Note also that 2503 years minus half a de Vries cycle (~104.3 years) closely matches 14 Uranus-Neptune conjunctions (2399.7 years).

  1. tchannon says:

    Correlations, not effect of: “The effects of these types of planetary conjunctions are found in numerous studies …” unless you have a solidly based mechanism for a linkage.

    PDO is just a vague pattern of moving around heat, very little is known. It does fit the form of top heated water showing chaotic emergences without that necessarily being the explanation. Coriolis force in physical basins shapes the form. I think this will be an very sensitive processes, marginally stable for at least some of the time.

    The process there will be chopped by earth rotation further breaking up quantising at short timescales. Earth orbital variation sets another part of the regime via varying insolation. Seems to me you are talking about a slower regime mixed with noise.

  2. oldbrew says:

    ‘The de Vries solar cycle together with the AMO/PDO are sufficient to explain the main climate variations of the last 1000 years’ [link below]

    German scientists Prof. H. Luedecke and C.O. Weiss report:
    ‘Although the spectral analysis of the historical instrumental temperature measurements [1] show a strong 200+ year period, it cannot be inferred with certainty from these measurements, since only 240 years of measurement data are available. However, the temperatures obtained from the Spannagel stalagmite show this periodicity as the strongest climate variation by far since about 1100 AD.’


    There was quite a good Jupiter-Saturn-Earth conjunction in 1107 AD (which fits into the ‘gap’ between the 690 AD and 1523 AD ones in our blog post).

  3. oldbrew says:

    Solar cycles 5,6, and 7 could be the forerunners of cycles 24, 25, and 26.
    The start of cycle 5 was just under 210 years before the start of cycle 24.

    From Geoff Sharp’s website:

  4. tchannon says:

    I so wish progress could be made on identifying a mechanism.

    We are left with the humour from fiction, a sufficiently high technology is indistinguishable from magic, so it may be with the universe.

  5. Paul Vaughan says:

    27.0298 day frequency shifts correspond with stratospheric volcanism on a quasibiennial-bidecadal framework that fits pentadecadal & de Vries. As the sun’s mean magnetic equator migrates meridionally, zonal frequency shifts commensurately (d’oh!). So again we’re reminded that time-only methods can’t do the job. The temporal dimension is confounded with the spatial dimensions in statistical aggregations based on false spatiotemporal assumptions. The issue isn’t with unknown mechanisms; rather it’s with camouflaging aggregation criteria (deliberately presumably, to obfuscate).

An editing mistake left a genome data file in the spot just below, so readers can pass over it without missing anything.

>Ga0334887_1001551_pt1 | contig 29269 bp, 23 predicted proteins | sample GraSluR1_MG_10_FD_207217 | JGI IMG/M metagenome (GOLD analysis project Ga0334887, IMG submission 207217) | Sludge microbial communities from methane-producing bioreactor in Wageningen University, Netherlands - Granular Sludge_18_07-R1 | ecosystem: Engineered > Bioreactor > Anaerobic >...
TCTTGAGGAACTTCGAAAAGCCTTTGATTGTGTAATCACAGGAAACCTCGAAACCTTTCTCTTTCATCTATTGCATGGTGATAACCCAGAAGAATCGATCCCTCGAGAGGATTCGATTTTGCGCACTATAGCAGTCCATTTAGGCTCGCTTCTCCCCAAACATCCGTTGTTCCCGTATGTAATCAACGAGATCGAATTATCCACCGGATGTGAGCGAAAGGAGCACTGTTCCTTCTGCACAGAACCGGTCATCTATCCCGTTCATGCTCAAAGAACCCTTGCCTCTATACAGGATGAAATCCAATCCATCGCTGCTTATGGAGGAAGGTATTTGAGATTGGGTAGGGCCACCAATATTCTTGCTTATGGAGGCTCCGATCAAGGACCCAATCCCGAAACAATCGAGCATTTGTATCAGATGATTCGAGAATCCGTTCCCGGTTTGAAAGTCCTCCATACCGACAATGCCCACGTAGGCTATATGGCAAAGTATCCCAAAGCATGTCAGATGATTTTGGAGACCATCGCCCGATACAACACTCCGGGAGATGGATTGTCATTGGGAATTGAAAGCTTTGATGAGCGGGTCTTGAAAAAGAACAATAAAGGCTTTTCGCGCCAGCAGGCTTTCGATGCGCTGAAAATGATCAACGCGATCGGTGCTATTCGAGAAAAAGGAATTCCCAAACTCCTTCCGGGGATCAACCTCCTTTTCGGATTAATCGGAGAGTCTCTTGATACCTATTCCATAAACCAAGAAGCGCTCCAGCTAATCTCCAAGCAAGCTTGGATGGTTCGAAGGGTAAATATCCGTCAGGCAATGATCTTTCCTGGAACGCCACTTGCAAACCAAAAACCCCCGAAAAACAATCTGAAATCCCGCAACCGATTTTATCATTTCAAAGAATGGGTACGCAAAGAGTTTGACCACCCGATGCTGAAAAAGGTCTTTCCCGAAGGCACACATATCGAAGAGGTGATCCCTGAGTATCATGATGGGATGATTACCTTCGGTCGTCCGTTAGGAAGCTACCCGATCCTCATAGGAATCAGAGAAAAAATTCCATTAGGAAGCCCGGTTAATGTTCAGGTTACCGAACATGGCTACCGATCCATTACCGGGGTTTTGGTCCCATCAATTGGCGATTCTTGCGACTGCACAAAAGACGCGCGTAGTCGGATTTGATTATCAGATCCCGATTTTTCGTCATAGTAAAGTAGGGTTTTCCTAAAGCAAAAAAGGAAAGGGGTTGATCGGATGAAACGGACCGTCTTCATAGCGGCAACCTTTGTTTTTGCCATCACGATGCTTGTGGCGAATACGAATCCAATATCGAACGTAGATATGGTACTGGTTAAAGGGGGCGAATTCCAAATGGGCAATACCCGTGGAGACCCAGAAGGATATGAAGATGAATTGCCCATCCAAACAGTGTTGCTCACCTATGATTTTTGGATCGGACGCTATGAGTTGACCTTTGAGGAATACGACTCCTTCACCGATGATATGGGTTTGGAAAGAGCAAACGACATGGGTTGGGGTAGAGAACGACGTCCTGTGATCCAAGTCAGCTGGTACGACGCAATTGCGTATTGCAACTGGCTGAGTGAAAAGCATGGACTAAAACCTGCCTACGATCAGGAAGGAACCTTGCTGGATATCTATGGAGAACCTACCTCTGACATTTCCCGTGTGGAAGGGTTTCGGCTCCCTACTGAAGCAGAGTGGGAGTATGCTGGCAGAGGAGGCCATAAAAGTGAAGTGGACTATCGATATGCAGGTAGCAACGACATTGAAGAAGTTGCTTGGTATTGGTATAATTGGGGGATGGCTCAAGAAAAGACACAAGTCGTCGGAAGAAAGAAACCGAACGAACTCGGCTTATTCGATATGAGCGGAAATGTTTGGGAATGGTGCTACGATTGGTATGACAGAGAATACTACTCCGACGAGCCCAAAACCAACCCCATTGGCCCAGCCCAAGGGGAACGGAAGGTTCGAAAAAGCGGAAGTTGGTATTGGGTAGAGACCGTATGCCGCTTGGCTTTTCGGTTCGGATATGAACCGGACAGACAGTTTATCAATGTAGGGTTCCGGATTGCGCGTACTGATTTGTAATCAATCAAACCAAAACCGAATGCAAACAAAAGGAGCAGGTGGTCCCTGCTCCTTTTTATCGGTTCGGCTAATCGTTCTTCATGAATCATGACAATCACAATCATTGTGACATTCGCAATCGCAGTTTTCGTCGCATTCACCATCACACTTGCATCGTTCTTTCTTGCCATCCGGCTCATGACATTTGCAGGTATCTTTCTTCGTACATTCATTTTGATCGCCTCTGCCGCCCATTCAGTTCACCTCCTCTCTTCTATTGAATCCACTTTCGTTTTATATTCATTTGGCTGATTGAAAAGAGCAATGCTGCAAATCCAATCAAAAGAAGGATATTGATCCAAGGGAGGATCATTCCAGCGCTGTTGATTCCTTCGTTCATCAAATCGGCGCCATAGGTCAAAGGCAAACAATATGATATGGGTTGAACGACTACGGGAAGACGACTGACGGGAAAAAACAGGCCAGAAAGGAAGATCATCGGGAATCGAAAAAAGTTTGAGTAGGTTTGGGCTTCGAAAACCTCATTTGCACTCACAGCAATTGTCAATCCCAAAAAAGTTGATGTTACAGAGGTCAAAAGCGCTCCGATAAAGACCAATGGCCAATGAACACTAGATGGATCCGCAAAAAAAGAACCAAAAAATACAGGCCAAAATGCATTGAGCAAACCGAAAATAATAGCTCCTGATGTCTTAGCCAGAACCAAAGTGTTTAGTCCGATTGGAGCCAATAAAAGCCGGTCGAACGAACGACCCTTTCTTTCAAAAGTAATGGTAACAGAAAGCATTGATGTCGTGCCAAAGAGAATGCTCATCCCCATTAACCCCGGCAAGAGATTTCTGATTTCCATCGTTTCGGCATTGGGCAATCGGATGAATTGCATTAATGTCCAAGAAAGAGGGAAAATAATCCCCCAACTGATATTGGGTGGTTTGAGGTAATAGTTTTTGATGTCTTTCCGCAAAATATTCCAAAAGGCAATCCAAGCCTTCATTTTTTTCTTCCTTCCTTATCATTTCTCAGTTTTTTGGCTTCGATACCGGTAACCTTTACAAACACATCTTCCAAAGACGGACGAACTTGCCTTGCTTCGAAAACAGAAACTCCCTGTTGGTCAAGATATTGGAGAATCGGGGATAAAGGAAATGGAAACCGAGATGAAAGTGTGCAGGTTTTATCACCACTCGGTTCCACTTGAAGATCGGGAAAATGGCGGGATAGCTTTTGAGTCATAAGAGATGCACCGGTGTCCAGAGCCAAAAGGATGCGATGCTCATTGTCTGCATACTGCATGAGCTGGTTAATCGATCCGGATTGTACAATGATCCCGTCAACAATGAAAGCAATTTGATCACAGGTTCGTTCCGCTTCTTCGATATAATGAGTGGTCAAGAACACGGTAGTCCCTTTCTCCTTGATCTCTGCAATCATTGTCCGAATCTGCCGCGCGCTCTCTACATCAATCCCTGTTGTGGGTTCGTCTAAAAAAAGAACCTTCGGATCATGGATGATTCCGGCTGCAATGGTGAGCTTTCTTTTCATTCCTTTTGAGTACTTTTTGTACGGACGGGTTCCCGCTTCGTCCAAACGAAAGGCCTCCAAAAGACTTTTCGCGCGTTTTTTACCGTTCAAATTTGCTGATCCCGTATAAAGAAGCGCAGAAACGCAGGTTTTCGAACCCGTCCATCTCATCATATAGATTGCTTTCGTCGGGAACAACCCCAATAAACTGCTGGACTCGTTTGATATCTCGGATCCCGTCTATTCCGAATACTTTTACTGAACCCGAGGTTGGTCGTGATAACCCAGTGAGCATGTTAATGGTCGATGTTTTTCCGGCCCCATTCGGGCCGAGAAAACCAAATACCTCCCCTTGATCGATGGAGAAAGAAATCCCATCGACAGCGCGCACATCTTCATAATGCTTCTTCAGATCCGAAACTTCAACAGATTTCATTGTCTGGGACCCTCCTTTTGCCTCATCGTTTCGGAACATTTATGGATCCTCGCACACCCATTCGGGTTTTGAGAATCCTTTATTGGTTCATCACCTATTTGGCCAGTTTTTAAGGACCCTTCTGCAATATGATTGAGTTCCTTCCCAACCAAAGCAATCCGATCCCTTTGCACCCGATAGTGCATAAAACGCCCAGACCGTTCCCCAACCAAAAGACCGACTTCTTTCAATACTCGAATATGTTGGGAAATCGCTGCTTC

6. Paul Vaughan says:

    Just to clarify how tight this timing framework is, I’m having to look out to the fifth decimal place to see a difference between observations and theory. (Now’s the time to declassify info on the QBO.)

  7. oldbrew says:

    Solar inertial motion must be in the mix re mechanisms. The Sun’s position can vary by over 2 solar radii from the solar system barycentre, putting it closer to, or further away, than usual from its basic position at the centre, and possibly this movement can alter conditions on the Sun itself.

    The driver for the movement is planetary configuration of the giant planets, mostly Jupiter and Saturn but in some situations Uranus and Neptune as well.

    Fairbridge spoke of a ‘900-yr ‘great inequality’ of the motion of Jupiter and Saturn’ but looking at the de Vries cycle that would work better as a 834.33 year cycle (2503 / 3) = 4 de Vries.

    Prolonged minima and the 179-yr cycle of the solar inertial motion
    – Rhodes W. Fairbridge, James H. Shirley


    There are other more recent papers than this by other authors, but just to point out the SIM as a factor this one is OK.

    NB the 179-year period = 9 J-S and there would be 14 of those in the 126 J-S period discussed in the post above.
    14 x 178.7853y = 2502.9942y [~2503]

  8. Geoff Sharp says:

    The DeVries cycle is not a cycle, it’s a most common gap between grand minima. This is clearly seen over the LIA where the gaps are much shorter. The AM values do not look correct, Jupiter should be around 50% so that the Sun has a chance of returning to the SSB (Landscheidt zero crossing)